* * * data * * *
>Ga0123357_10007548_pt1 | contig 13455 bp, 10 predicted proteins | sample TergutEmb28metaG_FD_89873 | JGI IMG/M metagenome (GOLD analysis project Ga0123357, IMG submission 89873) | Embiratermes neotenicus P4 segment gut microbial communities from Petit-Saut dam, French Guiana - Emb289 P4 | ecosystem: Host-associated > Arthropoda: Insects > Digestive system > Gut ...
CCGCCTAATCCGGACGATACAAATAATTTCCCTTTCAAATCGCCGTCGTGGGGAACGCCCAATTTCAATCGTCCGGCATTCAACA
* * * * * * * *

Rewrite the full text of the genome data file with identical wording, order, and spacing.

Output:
>Ga0123357_10007548_pt1 | contig 13455 bp, 10 predicted proteins | sample TergutEmb28metaG_FD_89873 | JGI IMG/M metagenome (GOLD analysis project Ga0123357, IMG submission 89873) | Embiratermes neotenicus P4 segment gut microbial communities from Petit-Saut dam, French Guiana - Emb289 P4 | ecosystem: Host-associated > Arthropoda: Insects > Digestive system > Gut ...
CCGCCTAATCCGGACGATACAAATAATTTCCCTTTCAAATCGCCGTCGTGGGGAACGCCCAATTTCAATCGTCCGGCATTCAACA